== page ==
Location: Diet, Genomics and Immunology Laboratory2013 Annual Report
1a. Objectives (from AD-416):
This project proposes rodent models to provide molecular, genetic, and functional information to address the effects of nutrient requirements on mucosal immune responses to infectious pathogens, and pig models to provide physiologically relevant comparisons to human allergy and responses to probiotic bacteria. Common features are the use of targeted gene expression probes to elucidate innate and acquired immunity to both probiotic and pathogenic bacteria that activate Th1 responses, and allergies and worm infections that activate Th2 responses. The goal is to reveal interactions between dietary micronutrients and food components that modulate immune responses to food allergens, micro and macrobiotic organisms, and their products. Objective 1: To elucidate the role of vitamin A (VA) on the phenotype and function of alternatively activated macrophages and T regulatory cells, and identify macrophage-mediated modulation of localized nutrient delivery/partitioning in porcine models of allergy. Objective 2: To elucidate the mechanisms used by probiotic bacteria to improve respiratory and intestinal mucosal responses to allergens, and correlate intestinal microflora composition of pigs and humans with biomarkers of allergic and intestinal disease. Objective 3: To elucidate the mechanisms by which micronutrients affect gut physiology and immune competence in response to food-borne illness due to viruses, bacteria, and gastrointestinal parasites.
1b. Approach (from AD-416):
Studies will evaluate if pigs can be sensitized to peanut (PN) allergens by different routes of mucosal exposure without cholera toxin and orally challenge with over-the-counter unsalted dry-roasted PN; if Vitamin A (VA) via all-trans retinoic acid (ATRA) can exacerbate allergic disease via stimulation of Th2 dependent pathways at low doses of antigen; if alternatively activated macrophages (AAM) express retinal and retinol dehydrogenases leading to increased ATRA generation in vitro and in vivo; and if CD209 is a receptor for PN and parasite antigens that mediates functional polarization of AAM accompanied by generation of ATRA. Additional work will test if probiotic bacteria protect against allergy, and if changes in intestinal microflora in children affect the incidence of allergy and intestinal disorders such as chronic diarrhea. Finally, it will be determined if selenium (Se) deficiency impairs AAM function in a helminth-parasite infection model in mice, if chronic Se deficiency or genetic deficiencies in selenoprotein expression in immune cells or intestinal tissue alter immunity and pathology associated with Citrobacter rodentium; and if vitamin A status will alter gastrointestinal immunity to C. rodentium and Heligmosomoides polygyrus in mice.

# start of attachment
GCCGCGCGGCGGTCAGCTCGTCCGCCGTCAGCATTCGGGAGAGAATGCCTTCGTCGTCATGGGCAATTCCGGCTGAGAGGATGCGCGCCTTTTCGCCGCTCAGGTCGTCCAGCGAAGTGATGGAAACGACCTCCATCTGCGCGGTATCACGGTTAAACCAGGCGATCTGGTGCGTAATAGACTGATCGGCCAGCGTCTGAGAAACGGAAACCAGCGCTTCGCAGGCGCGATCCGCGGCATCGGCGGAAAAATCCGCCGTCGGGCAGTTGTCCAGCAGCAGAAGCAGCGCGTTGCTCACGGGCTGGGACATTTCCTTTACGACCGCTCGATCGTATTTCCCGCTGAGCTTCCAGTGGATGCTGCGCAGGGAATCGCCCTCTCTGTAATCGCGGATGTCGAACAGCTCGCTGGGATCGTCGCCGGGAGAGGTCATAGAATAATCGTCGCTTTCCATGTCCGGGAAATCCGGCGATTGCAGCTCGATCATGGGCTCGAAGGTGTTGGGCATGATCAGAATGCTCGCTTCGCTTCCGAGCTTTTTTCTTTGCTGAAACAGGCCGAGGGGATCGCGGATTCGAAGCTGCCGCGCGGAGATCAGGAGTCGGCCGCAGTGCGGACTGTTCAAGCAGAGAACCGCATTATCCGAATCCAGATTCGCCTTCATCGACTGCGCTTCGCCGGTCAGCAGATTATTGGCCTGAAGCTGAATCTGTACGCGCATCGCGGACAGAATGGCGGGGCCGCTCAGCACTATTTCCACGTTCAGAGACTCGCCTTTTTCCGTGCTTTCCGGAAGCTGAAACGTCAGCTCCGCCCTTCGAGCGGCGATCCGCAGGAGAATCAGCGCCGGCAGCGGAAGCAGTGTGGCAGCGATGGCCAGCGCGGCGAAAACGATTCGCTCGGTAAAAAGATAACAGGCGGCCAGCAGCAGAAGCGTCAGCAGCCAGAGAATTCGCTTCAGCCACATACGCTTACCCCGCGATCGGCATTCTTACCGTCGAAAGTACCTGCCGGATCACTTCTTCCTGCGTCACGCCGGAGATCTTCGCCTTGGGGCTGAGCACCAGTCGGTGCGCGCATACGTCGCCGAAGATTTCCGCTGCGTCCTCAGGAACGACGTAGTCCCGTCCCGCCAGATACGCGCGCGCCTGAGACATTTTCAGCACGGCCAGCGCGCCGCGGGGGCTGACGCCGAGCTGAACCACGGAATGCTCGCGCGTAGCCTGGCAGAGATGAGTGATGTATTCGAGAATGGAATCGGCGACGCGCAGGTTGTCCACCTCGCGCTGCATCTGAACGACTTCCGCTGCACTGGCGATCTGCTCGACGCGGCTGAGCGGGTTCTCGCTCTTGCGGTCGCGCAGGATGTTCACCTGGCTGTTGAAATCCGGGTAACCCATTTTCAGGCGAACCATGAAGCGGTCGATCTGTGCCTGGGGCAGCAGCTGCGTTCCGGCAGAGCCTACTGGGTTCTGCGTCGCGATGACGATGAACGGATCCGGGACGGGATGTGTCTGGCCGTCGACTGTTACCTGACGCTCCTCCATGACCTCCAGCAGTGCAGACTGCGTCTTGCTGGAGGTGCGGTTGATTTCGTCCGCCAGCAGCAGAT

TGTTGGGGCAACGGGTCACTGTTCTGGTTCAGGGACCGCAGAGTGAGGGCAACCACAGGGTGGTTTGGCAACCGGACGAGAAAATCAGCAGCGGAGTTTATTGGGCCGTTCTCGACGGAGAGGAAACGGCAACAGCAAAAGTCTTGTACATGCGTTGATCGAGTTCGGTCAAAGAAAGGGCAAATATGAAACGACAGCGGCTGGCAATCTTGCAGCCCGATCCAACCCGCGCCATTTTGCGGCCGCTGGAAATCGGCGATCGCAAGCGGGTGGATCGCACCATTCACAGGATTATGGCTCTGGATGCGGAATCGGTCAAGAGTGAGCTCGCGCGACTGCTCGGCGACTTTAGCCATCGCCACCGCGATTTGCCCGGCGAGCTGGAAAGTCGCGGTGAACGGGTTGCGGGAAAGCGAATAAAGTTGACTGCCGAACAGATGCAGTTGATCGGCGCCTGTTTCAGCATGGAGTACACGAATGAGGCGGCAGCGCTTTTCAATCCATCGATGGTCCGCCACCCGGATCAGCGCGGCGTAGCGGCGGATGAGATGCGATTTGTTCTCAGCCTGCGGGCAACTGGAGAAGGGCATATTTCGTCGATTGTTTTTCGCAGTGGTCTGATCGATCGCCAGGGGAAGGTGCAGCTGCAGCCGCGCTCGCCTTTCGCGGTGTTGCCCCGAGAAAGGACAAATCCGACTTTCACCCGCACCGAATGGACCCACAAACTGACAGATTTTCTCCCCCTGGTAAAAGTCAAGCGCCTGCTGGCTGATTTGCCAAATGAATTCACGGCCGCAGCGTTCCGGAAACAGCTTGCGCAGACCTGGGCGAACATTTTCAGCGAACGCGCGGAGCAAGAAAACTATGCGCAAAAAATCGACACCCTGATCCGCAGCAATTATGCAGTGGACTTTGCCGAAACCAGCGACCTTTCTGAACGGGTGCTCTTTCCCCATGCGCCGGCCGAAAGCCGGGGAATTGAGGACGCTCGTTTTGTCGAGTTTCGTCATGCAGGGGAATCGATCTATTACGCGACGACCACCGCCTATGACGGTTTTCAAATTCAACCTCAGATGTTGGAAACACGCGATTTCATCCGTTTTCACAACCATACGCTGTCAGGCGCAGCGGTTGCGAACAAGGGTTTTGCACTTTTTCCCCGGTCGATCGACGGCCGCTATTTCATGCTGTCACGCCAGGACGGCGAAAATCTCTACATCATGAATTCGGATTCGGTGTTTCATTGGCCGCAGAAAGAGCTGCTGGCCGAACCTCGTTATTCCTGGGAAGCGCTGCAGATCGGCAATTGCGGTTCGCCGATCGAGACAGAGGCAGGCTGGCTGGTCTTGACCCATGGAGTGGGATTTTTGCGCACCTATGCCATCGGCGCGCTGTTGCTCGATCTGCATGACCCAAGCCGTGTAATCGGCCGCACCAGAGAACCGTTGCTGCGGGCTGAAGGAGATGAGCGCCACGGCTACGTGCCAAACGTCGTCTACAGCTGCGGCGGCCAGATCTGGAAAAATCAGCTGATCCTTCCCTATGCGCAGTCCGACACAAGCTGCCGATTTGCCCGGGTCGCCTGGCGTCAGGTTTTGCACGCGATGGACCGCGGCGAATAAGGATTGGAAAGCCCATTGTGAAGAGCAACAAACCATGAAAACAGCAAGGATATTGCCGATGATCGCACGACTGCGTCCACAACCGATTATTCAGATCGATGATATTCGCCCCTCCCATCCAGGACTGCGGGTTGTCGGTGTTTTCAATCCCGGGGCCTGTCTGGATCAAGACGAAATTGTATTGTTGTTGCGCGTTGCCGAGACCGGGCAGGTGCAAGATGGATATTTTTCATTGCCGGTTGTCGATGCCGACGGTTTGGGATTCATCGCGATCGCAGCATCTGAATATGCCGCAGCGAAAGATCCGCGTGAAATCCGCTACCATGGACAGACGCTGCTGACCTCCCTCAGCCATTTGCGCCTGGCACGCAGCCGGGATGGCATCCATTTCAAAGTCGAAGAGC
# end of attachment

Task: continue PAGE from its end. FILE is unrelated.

3. Progress Report: